Asia-Pacific sees emergence of Green Collar workforce

Decarbonisation in Asia-Pacific is fuelling a Green Collar workforce, supporting a US$47 trillion economy boost and the creation of 180 million jobs.
By: | July 4, 2023

The Asia-Pacific region is witnessing the emergence of a Green Collar workforce, with 80% of the skills required for the low emissions transition already existing in the current workforce.

However, approximately 43% of these skilled employees are employed in industries vulnerable to climate change and the shift towards net zero, including agriculture, conventional energy, manufacturing, transportation, and construction. To ensure the resilience of Asia-Pacific economies, minimising job disruption through investments in climate adaptation and accelerating the transition to net zero is crucial, said Deloitte.

Will Symons, Deloitte Asia-Pacific Sustainability and Climate Leader, explained, “Asia-Pacific is exporting decarbonisation to the world, from renewable energies to innovation, and climate technology. By ensuring we prioritise this, we can avoid significant losses, promote economic growth, and generate up to 180 million jobs in the region.”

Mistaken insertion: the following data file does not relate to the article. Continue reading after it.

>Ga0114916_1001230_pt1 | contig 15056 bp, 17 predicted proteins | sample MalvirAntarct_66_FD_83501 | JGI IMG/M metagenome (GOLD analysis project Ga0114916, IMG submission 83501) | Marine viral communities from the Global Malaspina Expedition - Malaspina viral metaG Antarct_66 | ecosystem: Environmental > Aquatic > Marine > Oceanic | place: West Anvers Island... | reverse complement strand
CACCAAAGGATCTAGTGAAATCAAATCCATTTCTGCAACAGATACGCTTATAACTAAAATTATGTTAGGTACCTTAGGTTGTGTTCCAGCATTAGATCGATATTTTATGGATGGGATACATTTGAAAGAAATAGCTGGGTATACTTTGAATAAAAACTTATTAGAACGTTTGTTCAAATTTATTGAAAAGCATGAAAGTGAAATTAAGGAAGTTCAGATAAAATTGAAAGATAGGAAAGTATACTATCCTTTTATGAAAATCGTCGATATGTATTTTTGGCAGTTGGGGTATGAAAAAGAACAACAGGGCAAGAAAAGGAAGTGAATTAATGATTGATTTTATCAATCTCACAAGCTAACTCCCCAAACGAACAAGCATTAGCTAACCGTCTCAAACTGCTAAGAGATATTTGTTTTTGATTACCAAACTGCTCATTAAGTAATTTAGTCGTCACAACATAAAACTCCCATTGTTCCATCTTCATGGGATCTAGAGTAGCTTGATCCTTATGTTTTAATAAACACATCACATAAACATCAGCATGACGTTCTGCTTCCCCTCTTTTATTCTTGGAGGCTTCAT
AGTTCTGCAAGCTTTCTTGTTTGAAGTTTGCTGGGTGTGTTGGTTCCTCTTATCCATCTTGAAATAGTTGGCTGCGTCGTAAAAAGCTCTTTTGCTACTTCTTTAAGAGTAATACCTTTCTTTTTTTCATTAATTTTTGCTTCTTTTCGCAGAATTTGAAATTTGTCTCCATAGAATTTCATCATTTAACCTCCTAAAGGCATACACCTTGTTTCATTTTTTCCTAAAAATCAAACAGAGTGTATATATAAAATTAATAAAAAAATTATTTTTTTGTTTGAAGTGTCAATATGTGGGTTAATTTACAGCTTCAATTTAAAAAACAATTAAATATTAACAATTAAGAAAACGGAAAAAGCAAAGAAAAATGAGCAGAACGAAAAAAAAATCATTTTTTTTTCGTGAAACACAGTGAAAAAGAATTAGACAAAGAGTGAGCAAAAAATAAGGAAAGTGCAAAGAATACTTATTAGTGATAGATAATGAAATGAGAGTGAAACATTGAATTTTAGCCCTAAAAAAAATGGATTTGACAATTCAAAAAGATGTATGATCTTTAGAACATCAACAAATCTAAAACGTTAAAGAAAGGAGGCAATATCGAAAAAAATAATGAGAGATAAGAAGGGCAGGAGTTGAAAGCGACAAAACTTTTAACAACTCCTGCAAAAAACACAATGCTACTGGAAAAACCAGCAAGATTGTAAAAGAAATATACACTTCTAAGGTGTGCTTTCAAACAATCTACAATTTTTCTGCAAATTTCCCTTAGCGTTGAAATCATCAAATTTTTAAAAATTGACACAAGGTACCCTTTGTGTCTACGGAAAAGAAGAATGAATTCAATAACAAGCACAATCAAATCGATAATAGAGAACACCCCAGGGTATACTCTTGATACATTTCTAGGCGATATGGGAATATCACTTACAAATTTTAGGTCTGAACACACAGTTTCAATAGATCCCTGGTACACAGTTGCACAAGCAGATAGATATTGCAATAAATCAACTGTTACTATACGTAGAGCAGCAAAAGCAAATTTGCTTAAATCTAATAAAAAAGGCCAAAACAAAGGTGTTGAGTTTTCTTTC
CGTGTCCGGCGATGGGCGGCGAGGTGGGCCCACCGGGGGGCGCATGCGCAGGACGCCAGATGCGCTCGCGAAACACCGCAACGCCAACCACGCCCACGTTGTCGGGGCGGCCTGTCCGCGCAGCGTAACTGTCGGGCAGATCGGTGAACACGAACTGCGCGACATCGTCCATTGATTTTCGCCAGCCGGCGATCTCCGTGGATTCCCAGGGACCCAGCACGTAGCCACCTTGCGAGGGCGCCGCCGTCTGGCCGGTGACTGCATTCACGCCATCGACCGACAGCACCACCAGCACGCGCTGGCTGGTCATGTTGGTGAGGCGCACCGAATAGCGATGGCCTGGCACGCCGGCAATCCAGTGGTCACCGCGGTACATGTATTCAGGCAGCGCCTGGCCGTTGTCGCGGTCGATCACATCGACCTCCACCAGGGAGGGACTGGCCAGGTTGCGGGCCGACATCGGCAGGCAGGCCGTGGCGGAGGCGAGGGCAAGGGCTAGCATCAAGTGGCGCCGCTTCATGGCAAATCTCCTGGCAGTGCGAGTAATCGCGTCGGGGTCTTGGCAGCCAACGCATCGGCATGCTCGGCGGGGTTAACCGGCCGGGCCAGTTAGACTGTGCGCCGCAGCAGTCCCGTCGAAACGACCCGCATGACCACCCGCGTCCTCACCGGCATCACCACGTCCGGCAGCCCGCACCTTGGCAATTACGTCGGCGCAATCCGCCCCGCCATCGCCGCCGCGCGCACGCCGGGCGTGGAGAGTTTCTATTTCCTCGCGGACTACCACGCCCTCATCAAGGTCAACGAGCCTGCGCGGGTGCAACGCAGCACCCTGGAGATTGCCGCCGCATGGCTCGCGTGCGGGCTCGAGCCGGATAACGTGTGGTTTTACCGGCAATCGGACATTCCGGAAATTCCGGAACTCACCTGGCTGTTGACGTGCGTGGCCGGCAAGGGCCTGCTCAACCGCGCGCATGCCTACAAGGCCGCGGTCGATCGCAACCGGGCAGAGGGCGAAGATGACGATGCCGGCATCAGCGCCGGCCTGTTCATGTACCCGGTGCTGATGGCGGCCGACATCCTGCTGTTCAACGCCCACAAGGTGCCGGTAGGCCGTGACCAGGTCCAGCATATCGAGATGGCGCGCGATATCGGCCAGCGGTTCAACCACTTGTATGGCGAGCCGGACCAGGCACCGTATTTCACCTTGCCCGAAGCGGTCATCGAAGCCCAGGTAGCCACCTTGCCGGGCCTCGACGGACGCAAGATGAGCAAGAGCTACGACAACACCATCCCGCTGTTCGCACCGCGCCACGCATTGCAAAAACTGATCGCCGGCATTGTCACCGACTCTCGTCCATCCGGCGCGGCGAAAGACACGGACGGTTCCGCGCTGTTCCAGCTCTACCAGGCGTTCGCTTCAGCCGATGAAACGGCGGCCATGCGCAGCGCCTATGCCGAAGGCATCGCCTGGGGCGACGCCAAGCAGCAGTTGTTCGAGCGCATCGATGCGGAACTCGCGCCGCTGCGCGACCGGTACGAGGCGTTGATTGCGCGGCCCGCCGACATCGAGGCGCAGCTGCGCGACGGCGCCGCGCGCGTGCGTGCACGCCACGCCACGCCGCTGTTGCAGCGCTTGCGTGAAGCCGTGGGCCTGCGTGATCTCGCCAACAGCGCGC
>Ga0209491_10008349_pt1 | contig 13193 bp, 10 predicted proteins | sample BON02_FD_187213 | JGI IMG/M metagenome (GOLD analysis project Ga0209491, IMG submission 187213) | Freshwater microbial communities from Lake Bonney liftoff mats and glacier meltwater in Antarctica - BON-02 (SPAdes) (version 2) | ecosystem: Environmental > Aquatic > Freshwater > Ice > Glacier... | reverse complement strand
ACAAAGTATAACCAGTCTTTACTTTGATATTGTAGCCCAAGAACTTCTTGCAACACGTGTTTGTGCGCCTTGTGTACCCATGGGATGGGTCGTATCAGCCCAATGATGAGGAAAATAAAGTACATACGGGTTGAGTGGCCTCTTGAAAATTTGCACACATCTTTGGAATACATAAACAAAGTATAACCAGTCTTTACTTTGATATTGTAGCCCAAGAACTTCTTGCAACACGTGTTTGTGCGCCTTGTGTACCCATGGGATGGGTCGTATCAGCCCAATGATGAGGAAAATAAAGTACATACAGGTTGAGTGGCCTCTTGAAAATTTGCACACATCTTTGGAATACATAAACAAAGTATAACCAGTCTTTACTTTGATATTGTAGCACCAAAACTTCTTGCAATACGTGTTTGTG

Investing in skills to develop a new Green Collar workforce is essential to unlocking the estimated US$47 trillion economic dividend resulting from coordinated action on climate change. Deloitte’s report, Work Toward Net Zero in the Asia-Pacific: The Rise of the Green Collar Workforce in a Just Transition, emphasised the importance of policy measures aimed at skill development to foster a more equitable shift towards global net-zero emissions globally.

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The report highlighted the presence of a strong pool of STEM talent in Asia-Pacific, with sectors like renewable energy experiencing employment growth. Although the region’s renewable energy has already led to a green jobs boom, with nearly two-thirds of the world’s renewable energy jobs located in Asia-Pacific, with China alone accounting for 42% of the global total in 2022, achieving net-zero emissions in less than 30 years requires an industrial revolution and new types of work, said Deloitte.

Dr Pradeep Philip, Head of Deloitte Access Economics in Australia, concluded, “How governments act individually and collectively to support these employees to adapt, contribute and thrive as our economy transforms will be one of the biggest determinates of equality in the coming decades. No country can do it alone, but together it is possible to influence a just transition where benefits far surpass the cost.”